George Washington Papers
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To George Washington from Nathanael Greene, 12 December 1782

Head quarters Decemr 12th 1782

Dear Sir

I have taken the liberty to inclose to your Excellencys care a number of family letters from Mrs Greene and my self to our friends in Rhode Island; the whole under cover to Governor Greene. I am not informed whether letters go to the Governors free from postage. If they do not, I beg you will be kind enough to give them a private conveyance by the first safe opportunity. I should not have taken this liberty or given you this trouble; but from your assurances that it would always give you pleasure to oblige me in this way. Mrs Greene is in pretty good health and desires me to present her very affectionate compliments to you and Mrs Washington to whom you will please to add mine also.

Our struggles I hope are near at an end in this country. They have been long and severe; but the issue draws a pleasing shade over all the disagreeable parts. It appears by the Parliamentary register the enemy had upwards of 18000 Men in the southern department last year; besides tory Militia and Negroes which amounted to not less than four thousand. To oppose to this the Marquis and my self had about 5000 troops and occasional aids of Militia; but their numbers were small and those badly armed. This was before your Excellency arrived in Virginia. When we fought the battle of Eutaw the enemy had by their own returns fit for duty in Charlestown and in their advance Army 6700 Men fit for duty besides the Militia and not less than 2000 of these. Our force amounted to no more than 1500 regular troops horse & foot and about 500 Militia. It is hardly credible and yet it is strictly true one half the enemies force if it had been properly employed was sufficent to have driven us out of the Southern States.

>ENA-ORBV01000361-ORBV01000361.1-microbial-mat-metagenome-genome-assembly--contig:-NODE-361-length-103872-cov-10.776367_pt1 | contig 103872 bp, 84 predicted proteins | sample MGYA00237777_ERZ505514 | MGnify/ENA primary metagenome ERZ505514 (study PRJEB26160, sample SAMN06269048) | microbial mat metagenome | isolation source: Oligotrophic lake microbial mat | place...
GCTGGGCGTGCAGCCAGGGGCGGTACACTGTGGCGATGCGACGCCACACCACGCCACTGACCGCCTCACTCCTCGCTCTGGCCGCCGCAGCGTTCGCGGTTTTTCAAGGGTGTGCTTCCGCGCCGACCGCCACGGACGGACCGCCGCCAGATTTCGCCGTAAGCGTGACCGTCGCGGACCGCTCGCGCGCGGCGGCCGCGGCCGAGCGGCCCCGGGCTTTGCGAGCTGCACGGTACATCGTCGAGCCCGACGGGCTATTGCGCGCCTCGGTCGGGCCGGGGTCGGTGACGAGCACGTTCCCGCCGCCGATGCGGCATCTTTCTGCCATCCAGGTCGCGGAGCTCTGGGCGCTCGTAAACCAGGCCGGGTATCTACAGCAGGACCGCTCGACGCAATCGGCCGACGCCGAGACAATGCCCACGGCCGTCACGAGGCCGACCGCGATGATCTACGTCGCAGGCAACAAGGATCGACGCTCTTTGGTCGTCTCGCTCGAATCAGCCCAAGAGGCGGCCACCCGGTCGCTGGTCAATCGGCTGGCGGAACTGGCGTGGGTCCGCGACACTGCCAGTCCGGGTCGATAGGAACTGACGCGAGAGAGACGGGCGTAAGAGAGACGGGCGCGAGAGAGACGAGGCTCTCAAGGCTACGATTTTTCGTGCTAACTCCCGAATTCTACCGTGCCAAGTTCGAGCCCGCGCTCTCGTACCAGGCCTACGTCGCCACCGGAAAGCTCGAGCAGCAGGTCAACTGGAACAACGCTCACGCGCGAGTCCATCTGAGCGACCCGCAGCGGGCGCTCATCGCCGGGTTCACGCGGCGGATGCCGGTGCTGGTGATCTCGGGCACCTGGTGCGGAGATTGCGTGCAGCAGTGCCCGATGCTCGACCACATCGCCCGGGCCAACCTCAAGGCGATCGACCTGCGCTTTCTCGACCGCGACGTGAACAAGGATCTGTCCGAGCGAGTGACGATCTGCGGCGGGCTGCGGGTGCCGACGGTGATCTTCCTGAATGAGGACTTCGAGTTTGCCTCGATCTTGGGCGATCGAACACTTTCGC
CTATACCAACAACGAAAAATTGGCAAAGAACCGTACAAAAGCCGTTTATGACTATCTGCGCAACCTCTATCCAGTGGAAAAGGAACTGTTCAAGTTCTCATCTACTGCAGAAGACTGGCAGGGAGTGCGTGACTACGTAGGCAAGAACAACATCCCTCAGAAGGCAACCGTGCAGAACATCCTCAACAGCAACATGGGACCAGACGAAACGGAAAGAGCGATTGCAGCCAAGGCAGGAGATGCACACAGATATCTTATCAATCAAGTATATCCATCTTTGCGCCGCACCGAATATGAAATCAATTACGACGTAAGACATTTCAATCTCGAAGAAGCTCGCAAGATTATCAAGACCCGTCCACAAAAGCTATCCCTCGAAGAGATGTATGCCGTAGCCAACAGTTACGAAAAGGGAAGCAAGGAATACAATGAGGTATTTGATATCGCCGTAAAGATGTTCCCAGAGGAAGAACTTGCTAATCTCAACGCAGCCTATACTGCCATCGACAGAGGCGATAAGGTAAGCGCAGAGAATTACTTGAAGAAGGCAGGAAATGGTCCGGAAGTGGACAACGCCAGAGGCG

I hope the enemy will be gone to day and once more give freedom and ease to this part of the Country. What will be their future plan of operation is difficult to conceive of. I wish our affairs in matters of finance were in as flattering a train as our Military operations are. The conflict of last campaign has produced the repose of this without which I know not what we should have done. I am dear Sir with respect & affection Your most obedt humble Sert

N. Greene

DLC: Papers of George Washington.

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